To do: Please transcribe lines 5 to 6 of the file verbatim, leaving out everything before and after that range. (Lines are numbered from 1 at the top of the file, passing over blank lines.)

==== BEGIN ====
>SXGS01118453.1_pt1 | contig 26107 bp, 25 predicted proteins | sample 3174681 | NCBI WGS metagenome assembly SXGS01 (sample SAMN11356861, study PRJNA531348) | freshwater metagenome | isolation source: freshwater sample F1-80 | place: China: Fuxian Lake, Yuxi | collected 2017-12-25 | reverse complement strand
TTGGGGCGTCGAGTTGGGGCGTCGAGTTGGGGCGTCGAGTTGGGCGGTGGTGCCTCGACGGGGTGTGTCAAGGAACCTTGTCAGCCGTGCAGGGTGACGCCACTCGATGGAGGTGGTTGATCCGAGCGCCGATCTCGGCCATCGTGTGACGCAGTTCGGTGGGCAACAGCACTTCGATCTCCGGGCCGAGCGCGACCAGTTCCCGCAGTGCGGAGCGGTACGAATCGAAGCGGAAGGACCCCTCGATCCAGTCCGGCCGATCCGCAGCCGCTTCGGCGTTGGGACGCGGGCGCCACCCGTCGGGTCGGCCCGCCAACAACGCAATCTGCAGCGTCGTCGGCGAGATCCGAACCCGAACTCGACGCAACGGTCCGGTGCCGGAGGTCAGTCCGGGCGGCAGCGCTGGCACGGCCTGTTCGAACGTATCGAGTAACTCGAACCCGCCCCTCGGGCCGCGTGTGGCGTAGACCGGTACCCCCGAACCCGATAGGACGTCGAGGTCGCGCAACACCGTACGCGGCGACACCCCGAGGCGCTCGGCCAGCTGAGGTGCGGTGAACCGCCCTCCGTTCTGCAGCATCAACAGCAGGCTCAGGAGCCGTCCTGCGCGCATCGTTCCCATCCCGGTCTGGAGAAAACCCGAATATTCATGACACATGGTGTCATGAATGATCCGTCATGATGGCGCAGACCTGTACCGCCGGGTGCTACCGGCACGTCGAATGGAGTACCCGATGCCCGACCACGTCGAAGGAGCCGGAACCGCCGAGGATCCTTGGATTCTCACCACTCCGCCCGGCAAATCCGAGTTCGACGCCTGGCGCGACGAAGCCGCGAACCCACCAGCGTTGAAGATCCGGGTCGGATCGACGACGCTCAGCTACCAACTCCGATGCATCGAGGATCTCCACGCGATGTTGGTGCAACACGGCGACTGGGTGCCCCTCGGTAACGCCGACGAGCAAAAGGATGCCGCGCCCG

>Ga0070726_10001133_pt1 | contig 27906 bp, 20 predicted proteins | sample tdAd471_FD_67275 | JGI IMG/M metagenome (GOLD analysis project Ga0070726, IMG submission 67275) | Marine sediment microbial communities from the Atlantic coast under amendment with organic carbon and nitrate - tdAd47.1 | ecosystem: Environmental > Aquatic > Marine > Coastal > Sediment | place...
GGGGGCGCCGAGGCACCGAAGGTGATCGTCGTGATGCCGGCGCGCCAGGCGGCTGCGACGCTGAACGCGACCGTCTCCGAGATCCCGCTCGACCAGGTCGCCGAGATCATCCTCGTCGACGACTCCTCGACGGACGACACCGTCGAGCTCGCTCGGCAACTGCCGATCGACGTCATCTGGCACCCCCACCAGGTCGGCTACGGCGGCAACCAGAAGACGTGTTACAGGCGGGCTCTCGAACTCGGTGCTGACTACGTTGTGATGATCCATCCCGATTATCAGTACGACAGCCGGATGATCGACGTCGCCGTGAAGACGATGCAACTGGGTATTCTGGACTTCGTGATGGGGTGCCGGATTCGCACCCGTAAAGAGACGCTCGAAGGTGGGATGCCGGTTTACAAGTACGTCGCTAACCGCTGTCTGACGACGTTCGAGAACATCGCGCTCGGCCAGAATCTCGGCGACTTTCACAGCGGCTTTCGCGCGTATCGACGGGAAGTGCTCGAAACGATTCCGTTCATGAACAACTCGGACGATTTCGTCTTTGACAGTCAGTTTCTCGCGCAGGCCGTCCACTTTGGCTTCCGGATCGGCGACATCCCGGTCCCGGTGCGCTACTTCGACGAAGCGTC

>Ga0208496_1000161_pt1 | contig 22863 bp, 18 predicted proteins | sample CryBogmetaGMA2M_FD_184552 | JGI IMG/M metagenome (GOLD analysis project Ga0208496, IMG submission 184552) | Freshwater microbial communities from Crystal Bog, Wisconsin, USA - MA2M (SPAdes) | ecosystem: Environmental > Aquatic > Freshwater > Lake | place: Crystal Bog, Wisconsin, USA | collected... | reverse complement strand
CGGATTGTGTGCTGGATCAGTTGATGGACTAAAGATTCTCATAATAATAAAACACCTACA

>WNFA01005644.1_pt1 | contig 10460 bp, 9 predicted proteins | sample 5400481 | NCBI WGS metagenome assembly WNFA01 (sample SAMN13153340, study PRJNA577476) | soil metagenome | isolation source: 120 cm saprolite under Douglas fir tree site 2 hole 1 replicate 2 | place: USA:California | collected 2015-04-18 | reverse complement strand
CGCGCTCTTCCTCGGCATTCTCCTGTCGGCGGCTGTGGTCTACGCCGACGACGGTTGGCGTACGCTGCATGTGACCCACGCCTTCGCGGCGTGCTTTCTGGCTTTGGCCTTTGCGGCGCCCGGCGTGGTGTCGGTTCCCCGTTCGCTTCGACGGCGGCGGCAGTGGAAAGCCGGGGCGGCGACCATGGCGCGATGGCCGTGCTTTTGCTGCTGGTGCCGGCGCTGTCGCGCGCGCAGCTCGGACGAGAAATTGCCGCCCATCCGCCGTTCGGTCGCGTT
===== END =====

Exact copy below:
>Ga0208496_1000161_pt1 | contig 22863 bp, 18 predicted proteins | sample CryBogmetaGMA2M_FD_184552 | JGI IMG/M metagenome (GOLD analysis project Ga0208496, IMG submission 184552) | Freshwater microbial communities from Crystal Bog, Wisconsin, USA - MA2M (SPAdes) | ecosystem: Environmental > Aquatic > Freshwater > Lake | place: Crystal Bog, Wisconsin, USA | collected... | reverse complement strand
CGGATTGTGTGCTGGATCAGTTGATGGACTAAAGATTCTCATAATAATAAAACACCTACA